All of these issues must be reflected in the draft contract. They also influence the financial model and plan, and hence affect the ceiling of payments (or the floor on any concession fee in user-pays projects). Also, in the event of exceeding previous estimates it may be necessary to reopen or reassess the commercial feasibility, VfM, and affordability analysis.
Financial structuring matters (mechanisms for co-financing and the overall compensation structure), the payment mechanism definition, and the final service requirements are explained in detail in specific sections of this chapter (section 4).
3.7. Refining the Contract Structure: Definitive Risk Structuring and Allocation
A preliminary risk assessment will have been conducted in the Appraisal Phase, identifying the main categories of risks and main risk events for the particular project, and a decision on overall allocation will have been taken. Generally, risks should be allocated to the party most capable of managing them; circumstances in which other approaches to risk allocation may be appropriate are discussed later in this chapter.
During this phase, the risk structure is refined: more specific risks events may emerge, but above all, some risks allocation decisions will be further detailed to define the risks retained by the government and the extent to which some risks are shared (for example, defining benchmarks and impact ceilings to restrict the right for claims).
The risk allocation influences the financial feasibility analysis and the VfM exercise, and this is an essential input for drafting the contract.
Contract drafting work should start once the risk allocation is defined, unless there are significant signs that the project is not feasible due to new information that emerged during the risk analysis.
Risk structuring and allocation are explained in detail in a specific sections of this chapter (section 5).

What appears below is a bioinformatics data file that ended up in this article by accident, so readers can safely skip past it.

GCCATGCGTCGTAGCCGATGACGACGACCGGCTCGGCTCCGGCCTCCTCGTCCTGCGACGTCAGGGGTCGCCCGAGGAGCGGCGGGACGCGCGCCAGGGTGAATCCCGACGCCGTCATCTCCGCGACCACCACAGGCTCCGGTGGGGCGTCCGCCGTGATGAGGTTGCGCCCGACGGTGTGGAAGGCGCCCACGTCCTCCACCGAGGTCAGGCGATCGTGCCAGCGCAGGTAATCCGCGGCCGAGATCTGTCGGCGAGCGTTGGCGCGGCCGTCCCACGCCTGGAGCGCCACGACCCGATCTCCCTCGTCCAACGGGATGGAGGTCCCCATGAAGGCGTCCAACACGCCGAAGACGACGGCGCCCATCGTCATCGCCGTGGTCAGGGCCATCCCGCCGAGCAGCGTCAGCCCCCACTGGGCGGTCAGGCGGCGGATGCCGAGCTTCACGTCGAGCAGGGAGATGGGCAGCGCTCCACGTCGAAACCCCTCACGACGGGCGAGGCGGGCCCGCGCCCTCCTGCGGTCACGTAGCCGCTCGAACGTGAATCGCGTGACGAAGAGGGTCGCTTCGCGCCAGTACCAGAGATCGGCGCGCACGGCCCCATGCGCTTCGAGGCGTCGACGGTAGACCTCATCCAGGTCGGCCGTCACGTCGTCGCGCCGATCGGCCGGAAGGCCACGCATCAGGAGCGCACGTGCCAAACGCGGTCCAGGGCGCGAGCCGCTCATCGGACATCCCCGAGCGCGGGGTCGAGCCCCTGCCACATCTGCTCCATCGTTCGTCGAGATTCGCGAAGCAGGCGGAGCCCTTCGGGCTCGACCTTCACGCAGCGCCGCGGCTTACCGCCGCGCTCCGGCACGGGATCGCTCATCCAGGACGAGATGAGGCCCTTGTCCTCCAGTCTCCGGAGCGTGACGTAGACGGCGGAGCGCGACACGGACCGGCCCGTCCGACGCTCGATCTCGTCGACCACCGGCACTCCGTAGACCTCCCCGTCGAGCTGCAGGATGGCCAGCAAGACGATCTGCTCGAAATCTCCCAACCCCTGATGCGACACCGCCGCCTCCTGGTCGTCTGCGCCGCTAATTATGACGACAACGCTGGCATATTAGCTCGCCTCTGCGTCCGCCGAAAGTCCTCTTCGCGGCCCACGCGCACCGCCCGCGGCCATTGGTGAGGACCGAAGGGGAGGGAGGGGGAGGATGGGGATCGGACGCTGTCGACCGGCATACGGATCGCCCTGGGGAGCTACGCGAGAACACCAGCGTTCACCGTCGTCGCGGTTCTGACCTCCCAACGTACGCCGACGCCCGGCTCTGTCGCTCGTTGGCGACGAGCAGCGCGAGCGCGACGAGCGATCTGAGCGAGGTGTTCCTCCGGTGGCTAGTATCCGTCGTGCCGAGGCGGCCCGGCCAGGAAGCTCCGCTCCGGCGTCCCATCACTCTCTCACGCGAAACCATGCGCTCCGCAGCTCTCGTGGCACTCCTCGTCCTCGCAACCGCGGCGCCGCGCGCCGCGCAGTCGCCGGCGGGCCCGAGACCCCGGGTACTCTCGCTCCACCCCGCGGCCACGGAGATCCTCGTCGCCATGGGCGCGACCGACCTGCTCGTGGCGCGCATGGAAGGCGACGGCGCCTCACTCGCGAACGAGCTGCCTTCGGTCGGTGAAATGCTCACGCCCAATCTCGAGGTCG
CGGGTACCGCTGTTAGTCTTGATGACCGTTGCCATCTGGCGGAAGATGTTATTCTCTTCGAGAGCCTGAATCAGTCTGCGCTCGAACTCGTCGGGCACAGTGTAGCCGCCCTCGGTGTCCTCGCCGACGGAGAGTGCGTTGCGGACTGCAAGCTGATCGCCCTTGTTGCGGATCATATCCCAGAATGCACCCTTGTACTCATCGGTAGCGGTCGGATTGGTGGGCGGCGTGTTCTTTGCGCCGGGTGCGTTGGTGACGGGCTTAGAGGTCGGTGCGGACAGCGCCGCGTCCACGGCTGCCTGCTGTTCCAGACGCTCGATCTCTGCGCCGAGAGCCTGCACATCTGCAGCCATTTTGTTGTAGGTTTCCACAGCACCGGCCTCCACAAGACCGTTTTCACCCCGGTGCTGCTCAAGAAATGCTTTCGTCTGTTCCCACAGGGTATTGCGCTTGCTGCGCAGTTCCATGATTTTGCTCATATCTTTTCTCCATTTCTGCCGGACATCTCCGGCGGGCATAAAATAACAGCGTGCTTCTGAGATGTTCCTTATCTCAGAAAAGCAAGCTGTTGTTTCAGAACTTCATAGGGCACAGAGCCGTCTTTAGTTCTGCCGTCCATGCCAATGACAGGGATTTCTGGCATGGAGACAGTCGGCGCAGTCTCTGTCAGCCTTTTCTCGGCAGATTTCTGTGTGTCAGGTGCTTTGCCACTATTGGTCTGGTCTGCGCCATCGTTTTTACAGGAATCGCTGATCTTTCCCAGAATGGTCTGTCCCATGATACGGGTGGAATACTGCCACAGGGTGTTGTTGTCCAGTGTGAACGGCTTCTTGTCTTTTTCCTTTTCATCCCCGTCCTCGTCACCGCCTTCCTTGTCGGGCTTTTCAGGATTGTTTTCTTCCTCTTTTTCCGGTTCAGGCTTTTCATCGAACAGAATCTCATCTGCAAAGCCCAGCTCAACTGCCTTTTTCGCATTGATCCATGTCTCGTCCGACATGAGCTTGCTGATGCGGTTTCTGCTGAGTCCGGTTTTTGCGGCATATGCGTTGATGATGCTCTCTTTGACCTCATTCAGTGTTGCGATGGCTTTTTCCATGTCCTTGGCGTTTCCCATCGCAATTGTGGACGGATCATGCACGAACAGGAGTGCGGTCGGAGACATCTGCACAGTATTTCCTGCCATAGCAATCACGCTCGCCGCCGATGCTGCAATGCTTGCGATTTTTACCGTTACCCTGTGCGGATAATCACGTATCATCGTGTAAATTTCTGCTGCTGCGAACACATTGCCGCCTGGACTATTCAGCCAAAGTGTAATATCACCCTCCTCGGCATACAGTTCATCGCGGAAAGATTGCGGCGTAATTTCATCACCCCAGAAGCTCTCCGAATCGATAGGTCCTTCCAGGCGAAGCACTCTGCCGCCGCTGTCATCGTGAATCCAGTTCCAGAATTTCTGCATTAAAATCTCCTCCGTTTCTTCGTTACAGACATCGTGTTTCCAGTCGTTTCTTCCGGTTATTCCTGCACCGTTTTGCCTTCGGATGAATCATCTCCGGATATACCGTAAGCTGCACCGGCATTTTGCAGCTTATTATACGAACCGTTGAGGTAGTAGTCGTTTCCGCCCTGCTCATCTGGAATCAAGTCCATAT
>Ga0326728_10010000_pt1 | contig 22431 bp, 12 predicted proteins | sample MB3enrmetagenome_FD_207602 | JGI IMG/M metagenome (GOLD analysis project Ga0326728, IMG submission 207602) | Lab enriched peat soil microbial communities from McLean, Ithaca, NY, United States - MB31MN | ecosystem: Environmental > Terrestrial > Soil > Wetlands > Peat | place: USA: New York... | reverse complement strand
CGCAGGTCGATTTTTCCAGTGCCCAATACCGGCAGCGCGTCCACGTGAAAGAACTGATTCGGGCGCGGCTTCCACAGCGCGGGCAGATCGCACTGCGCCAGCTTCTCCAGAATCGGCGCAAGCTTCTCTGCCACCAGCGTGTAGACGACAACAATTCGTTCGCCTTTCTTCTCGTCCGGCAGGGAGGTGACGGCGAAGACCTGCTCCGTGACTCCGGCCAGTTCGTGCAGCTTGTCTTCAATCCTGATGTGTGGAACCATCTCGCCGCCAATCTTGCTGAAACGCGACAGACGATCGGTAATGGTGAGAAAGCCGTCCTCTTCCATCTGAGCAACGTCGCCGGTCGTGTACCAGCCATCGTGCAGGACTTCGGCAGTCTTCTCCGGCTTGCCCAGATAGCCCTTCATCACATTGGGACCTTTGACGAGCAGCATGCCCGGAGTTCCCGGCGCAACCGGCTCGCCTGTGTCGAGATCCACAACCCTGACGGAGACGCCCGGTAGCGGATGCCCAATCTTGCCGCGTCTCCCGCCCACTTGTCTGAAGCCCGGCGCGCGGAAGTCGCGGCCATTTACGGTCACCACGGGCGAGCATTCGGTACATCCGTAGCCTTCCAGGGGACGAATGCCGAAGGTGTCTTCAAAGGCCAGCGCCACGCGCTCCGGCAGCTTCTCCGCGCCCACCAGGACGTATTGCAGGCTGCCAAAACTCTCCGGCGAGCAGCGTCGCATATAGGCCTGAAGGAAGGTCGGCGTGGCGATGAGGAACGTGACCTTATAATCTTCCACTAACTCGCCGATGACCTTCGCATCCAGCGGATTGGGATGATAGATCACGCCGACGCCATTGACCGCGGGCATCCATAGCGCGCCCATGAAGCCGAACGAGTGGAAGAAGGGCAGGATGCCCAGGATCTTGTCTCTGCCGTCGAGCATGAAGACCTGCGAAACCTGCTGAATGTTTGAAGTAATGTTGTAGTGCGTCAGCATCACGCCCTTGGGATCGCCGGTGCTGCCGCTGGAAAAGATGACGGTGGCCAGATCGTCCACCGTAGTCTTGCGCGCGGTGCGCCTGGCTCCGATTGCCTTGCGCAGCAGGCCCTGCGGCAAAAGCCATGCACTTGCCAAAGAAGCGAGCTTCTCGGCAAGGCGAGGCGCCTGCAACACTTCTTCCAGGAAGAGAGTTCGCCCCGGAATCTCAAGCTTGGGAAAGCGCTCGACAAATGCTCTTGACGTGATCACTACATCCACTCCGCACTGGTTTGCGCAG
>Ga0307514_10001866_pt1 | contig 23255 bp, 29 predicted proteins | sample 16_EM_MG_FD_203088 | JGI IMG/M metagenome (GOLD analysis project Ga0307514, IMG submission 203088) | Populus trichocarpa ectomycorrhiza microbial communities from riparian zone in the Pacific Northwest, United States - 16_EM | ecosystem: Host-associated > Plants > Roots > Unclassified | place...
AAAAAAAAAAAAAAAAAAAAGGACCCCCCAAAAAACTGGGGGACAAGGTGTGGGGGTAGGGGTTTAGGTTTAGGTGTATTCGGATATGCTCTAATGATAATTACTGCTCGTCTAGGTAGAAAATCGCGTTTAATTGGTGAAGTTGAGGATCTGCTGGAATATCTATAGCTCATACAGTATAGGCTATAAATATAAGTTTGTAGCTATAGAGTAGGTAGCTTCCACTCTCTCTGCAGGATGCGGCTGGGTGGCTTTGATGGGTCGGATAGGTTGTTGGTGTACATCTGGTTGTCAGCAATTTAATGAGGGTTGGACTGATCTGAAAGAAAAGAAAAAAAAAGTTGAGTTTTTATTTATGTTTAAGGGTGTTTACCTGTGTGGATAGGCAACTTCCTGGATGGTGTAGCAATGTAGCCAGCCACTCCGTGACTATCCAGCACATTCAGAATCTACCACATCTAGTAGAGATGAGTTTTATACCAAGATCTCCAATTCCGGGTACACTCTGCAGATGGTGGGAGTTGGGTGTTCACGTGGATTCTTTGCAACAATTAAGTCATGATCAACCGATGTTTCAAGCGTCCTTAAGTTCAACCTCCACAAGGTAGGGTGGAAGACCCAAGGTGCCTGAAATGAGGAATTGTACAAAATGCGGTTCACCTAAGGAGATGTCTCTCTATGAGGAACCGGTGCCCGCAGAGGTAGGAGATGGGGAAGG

3.8. Updating the Financial Model and Potential Confirmation or Reassessment of Financial Analysis Matters. Setting the Ceiling of Payments
The financial base case must be updated to reflect the refinement of the risk allocation structure and any changes in the financial structure of the project. This will result in changes to the procuring authority´s financial model and plan.
This definitive financial model will determine the ceiling for payments (or floor for concession fees) to be reflected in the RFP provisions. This is done to establish the maximum (or minimum) payment acceptable for a qualifying bid.
Provided the level of payments required to make the project commercially feasible remains below the limits approved in the Appraisal Phase for affordability purposes, the decisions made in the previous phase, based on the financial mode (in those cases when an investment decision is taken at the end of appraisal), do not need to be reconsidered.
3.9. Testing, Marketing and Communicating the Project
The project should have been sounded out with the market during the Appraisal Phase (see chapter 4).
It is good practice to conduct further market testing during the Structuring Phase to collect reactions, suggestions, and concerns from the industry (investors, contractors, and lenders).
When the government decides not to test the project any further (based on the fact that it has been meaningfully tested during the Appraisal Phase), the project should be marketed to promote the interest of the industry and to let the potential bidders prepare themselves for the tender.
Communication is also a concern during this phase, as it is during appraisal.
All these matters are explained further in section 6.
3.10. Defining and Drafting other Commercial Terms and Contract Provisions
Many other commercial terms or structuring matters are standard in a particular PPP market or they may be established by law or a framework. Nevertheless, they must be appropriately drafted into the contract. This can be a significant task, especially when there are not many precedent PPP contracts in the jurisdiction, or where adequate standards are not in place.
These additional and important matters (apart from financial structuring and risk structuring, although many of them are related to these) may include the following;
- Performance requirements, performance management issues, and other provisions, such as reporting obligations and monitoring provisions;
- Contract breaches, penalty system(s), and possible default events;
- Occasions calling for compensation and rebalancing regulations;